Monday, August 1, 2011

Summer 2011 in RMNP

I have been trying to get in as much time as possible bouldering in the Park, building up strength and muscle memory for several projects in hopes for sending when the temperatures begin to let up. Most of these trips have been solo, grabbing a window of time when I can for as long as I can. Besides age, this is the primary contrast I have with most boulderers up here. Time, or rather the lack of it.

Time is a relentless opponent in the game of getting anything interesting done up here. The season is ruthlessly short, the approach and drive anything but swift and convenient, and conditions are constantly changing from hour to hour. There is also the bigger picture of time as in my age and the question of physical decline. I perceive a narrowing window of possibility with every visit. How many seasons more? Can I become strong enough to realize my ambitions? Persistence and luck seem to be the answer, in roughly equal measure.

The compensations are tremendous. The setting here is sublime, unparalleled in the pursuit of bouldering. The boulders are sculpted with a master's hand, not literally, but metaphorically. The shapes, colors, arrangements, and textures seem the result of some native spirit, a spirit who has shaped a private garden of stone, water and trees, a site that constantly reveals new insights into the natural world. Though temporarily lost in the flurries of crowds and chatter that occasionally drift by, this sense of understanding and engagement with nature returns with solitude. One is faced with the rock and one's own mind and spirit and body. This is all that matters. That and the light that illuminates the forests and distant peaks.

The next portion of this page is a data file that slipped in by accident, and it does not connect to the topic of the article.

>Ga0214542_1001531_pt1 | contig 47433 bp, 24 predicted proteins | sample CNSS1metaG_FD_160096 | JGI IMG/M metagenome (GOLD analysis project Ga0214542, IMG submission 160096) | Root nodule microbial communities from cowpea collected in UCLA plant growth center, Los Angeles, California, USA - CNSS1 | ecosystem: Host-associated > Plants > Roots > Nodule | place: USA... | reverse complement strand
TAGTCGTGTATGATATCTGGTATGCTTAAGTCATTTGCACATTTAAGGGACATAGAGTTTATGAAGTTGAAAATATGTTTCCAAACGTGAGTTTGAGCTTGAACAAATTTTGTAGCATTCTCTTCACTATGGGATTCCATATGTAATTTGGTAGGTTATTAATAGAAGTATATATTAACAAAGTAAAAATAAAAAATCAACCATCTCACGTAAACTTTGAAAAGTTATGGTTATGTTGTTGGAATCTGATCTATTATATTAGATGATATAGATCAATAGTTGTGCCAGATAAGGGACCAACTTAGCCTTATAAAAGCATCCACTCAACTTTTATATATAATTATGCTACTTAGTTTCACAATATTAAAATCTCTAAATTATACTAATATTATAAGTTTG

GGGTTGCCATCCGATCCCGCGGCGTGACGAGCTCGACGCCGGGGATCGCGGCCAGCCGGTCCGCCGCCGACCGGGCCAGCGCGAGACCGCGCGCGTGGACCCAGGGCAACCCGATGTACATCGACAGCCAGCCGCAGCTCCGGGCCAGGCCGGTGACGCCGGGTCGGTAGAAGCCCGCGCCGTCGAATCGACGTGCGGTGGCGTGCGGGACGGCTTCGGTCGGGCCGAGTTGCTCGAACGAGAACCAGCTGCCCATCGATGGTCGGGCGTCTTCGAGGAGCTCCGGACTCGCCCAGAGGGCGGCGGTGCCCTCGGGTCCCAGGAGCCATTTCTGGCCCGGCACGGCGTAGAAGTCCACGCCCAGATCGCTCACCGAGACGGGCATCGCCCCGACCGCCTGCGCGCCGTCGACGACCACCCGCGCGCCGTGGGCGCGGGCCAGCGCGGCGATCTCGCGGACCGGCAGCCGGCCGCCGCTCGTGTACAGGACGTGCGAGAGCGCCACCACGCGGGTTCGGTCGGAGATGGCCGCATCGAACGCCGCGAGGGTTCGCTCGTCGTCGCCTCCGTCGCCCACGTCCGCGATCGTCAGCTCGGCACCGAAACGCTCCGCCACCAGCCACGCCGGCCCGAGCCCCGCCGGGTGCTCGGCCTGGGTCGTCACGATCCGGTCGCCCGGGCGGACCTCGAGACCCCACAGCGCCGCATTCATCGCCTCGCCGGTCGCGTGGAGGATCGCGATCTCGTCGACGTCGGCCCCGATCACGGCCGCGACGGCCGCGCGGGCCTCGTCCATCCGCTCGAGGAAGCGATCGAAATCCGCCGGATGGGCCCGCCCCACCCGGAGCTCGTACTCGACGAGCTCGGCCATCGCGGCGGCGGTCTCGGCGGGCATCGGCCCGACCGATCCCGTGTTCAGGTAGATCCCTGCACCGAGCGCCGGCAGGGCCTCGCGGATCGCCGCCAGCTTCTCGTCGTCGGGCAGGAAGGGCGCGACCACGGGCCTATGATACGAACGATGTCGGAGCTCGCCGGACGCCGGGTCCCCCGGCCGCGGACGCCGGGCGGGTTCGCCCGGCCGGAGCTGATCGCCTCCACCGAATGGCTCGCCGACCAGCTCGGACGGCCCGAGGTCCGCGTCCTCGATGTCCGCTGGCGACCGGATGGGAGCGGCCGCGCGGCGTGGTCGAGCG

1 comment:

Unknown said...

Thanks for the engaging and thoughtful post. It's rare thing for climbing commentary to speak so directly to my private world of climbing inspiration. The incredible force of nature, the passage of time, the relentless and occasionally effortless focus of will, these things are all key ingredients in our collective fascination. It's rare that anyone bothers to attempt, let alone succeeds, to weave all these forces into a three paragraph cameo. You're a damn good writer Peter, I'm frankly a bit envious.